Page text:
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Left Coast / Right Coast: The Creative Process

Mike Gold living the dream in the Pacific Northwest. Photo credit: Scott Brown.
Mike Gold living the dream in the Pacific Northwest. Photo credit: Scott Brown.

By Mike Gold, a retired entrepreneur "living the dream in the Pacific Northwest."

In case any of you wonder how I write this column each week, I will write a bit about the creative process. See this process applies to just about anything, which a human is attempting to do the first time.

I always like to quote Earnest Hemmingway who said, simply, “You just sit down, open up a vein and write.

Now being creative is not just limited to writing. Say you want to learn how to skydive. Other than perhaps wondering why on earth one would want to jump out of a perfectly good airplane, there is plenty of opportunity to getting creative about the activity.

Our oldest son did a tandem jump a few years ago. That’s where an instructor binds you to them self typically using Velcro straps. Then both leap out of the drop plane. The idea is that by having a professional strapped to you, it is unlikely that they will forget to pull the ripcord.

So where is the creativity? Just take a look at this skydiving video. Note that you can have many jumpers at once, and they “link up” in mid-flight – sort of doing an aerial ballet. To me, that is very creative. Note that when you jump from the plane, you accelerate to approximately 120 mph (that’s where gravity pulling you down vs. wind resistance pushing back against you is called “terminal velocity,” sounds very ominous!) As you free-fall at this high speed, your arms and legs become ailerons with which you can steer, slow down, speed up and thereby “link up” as the video shows you. The creative process occurs because as you “learn” various maneuvers you essentially put your life on the line. You just want to apply your creative instincts to a. accomplish the stunt but b. survive.

Next I’ll look at painting. As it happens, my wife is a very accomplished painter. Our home is full of her original work. (She tells me that the style is a bit copied from a French painter named George Braque.) You can see some of his work on this URL. He, along with Picasso, was instrumental in developing the “cubism” painting technique. I find fine art painting simply way beyond my ability. I recall once (at approximately 21 years old) being asked to draw something – for evaluation by a psychologist. When I was done, the observer asked me if I was on any heavy anti-psychotic medication. That was my last “creative attempt at painting.”

Many famous painters had an affliction or two. Some went mad as they aged, others did self-harmful things. Van Gogh cut off his own ear. Here’s why. Now I would argue that you don’t have to self-mutilate in order to express your creative abilities.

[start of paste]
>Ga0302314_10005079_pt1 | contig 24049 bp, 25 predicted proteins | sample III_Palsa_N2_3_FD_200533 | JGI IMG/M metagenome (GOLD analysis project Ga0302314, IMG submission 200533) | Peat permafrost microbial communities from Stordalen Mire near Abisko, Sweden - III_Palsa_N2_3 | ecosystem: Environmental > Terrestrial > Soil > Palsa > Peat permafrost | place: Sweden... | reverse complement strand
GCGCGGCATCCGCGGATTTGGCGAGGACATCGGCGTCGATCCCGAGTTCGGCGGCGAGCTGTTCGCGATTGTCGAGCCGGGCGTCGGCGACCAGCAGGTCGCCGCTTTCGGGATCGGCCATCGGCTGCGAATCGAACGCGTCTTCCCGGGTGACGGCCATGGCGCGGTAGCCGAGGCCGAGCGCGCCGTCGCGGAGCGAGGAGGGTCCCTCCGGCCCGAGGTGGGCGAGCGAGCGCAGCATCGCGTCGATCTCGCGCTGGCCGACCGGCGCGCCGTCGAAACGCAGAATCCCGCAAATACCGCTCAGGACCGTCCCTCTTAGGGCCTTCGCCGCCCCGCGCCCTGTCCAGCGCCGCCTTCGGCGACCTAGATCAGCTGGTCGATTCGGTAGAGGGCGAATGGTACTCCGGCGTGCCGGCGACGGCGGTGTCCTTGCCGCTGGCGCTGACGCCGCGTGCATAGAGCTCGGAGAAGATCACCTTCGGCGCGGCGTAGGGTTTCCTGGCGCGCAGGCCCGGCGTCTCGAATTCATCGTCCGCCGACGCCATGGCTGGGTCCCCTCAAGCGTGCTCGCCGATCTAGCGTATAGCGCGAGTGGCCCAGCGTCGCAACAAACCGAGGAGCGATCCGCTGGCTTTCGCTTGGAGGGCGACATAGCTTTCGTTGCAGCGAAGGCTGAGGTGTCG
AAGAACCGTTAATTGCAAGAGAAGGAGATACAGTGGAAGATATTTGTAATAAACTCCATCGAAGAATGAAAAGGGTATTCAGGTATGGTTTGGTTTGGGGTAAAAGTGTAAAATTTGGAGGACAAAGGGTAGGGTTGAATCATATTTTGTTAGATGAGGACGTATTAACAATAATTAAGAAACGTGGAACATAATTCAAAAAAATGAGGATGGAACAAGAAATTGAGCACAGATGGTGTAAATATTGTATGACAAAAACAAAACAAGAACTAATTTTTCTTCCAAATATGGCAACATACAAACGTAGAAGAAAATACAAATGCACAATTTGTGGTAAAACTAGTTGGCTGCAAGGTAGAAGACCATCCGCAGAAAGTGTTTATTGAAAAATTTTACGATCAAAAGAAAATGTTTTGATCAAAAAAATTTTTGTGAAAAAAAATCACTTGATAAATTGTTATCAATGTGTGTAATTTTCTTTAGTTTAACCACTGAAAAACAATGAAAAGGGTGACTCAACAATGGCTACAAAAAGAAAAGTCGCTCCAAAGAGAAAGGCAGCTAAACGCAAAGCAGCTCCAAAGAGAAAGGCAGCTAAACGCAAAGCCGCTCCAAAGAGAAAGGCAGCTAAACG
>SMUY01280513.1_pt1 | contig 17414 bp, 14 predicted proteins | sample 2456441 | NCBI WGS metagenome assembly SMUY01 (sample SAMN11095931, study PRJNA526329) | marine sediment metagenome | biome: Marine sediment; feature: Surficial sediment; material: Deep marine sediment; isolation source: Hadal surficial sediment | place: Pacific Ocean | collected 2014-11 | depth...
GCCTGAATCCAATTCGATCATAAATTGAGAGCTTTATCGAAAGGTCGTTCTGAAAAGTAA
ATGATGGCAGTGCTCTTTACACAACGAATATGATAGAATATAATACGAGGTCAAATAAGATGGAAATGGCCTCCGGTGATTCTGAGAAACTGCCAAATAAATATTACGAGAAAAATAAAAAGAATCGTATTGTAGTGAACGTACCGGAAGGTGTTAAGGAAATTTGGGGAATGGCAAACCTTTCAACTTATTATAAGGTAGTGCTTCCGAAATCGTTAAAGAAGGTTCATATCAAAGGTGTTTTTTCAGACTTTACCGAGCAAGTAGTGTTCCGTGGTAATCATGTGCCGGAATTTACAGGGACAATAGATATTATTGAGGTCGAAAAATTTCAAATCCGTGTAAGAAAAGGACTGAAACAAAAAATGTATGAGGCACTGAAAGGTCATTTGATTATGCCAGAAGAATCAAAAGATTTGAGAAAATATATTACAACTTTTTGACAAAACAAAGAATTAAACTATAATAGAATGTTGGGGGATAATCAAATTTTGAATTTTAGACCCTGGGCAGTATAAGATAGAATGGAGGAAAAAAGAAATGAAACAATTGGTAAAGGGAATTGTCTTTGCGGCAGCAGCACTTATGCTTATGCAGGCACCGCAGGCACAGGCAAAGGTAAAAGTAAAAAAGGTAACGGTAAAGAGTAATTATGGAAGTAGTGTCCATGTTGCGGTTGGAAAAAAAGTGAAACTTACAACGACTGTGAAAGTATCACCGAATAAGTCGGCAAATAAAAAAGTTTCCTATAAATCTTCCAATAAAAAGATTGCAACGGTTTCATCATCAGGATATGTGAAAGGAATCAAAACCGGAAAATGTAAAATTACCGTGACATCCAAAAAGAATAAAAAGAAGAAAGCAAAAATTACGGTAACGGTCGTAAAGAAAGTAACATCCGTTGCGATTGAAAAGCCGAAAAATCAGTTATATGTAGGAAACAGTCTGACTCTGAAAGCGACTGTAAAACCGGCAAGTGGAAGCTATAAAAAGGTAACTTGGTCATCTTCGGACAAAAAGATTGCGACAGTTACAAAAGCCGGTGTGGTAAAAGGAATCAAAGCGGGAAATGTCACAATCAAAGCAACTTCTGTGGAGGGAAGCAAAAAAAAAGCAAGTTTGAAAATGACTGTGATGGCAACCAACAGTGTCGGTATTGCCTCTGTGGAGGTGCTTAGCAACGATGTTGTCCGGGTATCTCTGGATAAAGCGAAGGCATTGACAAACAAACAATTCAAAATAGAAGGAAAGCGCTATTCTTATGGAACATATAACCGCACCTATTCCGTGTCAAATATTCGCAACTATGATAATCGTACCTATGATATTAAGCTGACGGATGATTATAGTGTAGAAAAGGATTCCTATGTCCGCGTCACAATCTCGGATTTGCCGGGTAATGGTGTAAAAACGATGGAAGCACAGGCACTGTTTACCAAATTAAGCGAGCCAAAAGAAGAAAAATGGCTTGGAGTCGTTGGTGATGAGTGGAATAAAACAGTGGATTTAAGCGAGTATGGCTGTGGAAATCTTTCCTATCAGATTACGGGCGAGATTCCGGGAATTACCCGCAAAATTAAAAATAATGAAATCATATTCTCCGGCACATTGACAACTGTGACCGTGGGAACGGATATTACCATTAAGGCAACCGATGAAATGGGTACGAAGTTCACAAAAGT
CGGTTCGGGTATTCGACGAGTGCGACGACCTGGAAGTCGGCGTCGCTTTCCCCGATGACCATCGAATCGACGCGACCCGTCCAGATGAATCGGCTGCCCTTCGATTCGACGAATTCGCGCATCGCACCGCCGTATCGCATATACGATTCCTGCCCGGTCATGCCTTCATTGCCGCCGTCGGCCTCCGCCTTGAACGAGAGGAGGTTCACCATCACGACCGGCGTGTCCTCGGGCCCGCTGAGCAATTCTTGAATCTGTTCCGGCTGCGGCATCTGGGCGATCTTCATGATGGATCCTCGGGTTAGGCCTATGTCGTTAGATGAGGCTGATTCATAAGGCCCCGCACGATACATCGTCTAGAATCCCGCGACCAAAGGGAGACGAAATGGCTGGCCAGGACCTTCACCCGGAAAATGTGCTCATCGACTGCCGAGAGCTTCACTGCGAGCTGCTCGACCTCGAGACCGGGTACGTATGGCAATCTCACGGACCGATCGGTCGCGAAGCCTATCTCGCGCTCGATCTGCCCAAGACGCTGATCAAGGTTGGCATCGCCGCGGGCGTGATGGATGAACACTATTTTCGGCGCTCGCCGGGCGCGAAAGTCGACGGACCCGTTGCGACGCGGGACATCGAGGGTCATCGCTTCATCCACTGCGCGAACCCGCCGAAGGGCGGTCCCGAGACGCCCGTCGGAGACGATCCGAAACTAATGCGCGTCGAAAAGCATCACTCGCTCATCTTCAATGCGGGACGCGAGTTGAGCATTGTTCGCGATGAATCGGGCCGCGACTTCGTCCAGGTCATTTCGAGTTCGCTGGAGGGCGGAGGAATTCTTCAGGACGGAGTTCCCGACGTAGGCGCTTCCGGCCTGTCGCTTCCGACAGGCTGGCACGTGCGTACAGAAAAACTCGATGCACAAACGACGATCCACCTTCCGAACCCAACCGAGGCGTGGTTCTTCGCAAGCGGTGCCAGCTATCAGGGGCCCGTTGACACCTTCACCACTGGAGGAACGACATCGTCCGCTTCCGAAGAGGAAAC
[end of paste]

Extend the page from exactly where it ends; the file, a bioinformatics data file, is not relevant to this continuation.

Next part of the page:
The common denominator to the creative process is “passion.” I argue that you must have an intense interest in something to actually be good at it. One certainly can’t argue that both Braque and Picasso had tremendous passion for what they did. Otherwise, why would someone pay $179 million for one of Picasso’s paintings? That’s a whole lot of passion. Funny thing is that many of these “geniuses” at the creative process never made serious money while they were alive. Many were starving and only survived when a benefactor provided food and shelter to the artist.

Now back to writing. It is one thing to write fiction (this column is based on fact, but as the writer recalls it happening – so there is an element of fiction). It is quite another to write non-fiction. Non-fiction writers do an incredible amount of research before they sit down to write the work. Fiction writers (such as myself) mostly take you where one’s mind takes you.

Famous writers (James Patterson comes to mind) are often asked how they go about writing their work. Most respond like this: “I don’t know where and what each character is going to do or how the plot unfolds until it pops into my brain.” Very well accomplished writers like Patterson, have developed a formula for their books. The author will sketch out in general terms what will happen. But they all admit that until writing begins the specific actions and deeds evolve from the writer’s brain as it occurs to them. (Patterson has a net worth north of $500 million so however he writes it seems to work well).

In summary, being creative requires a bit of whimsy, a lot of passion, and some talent. I think it is impossible to bottle creativity. In the movie “Throw Momma from the Train, Billy Crystal is a teacher of creative writing. He says it succinctly: “A writer writes – always.

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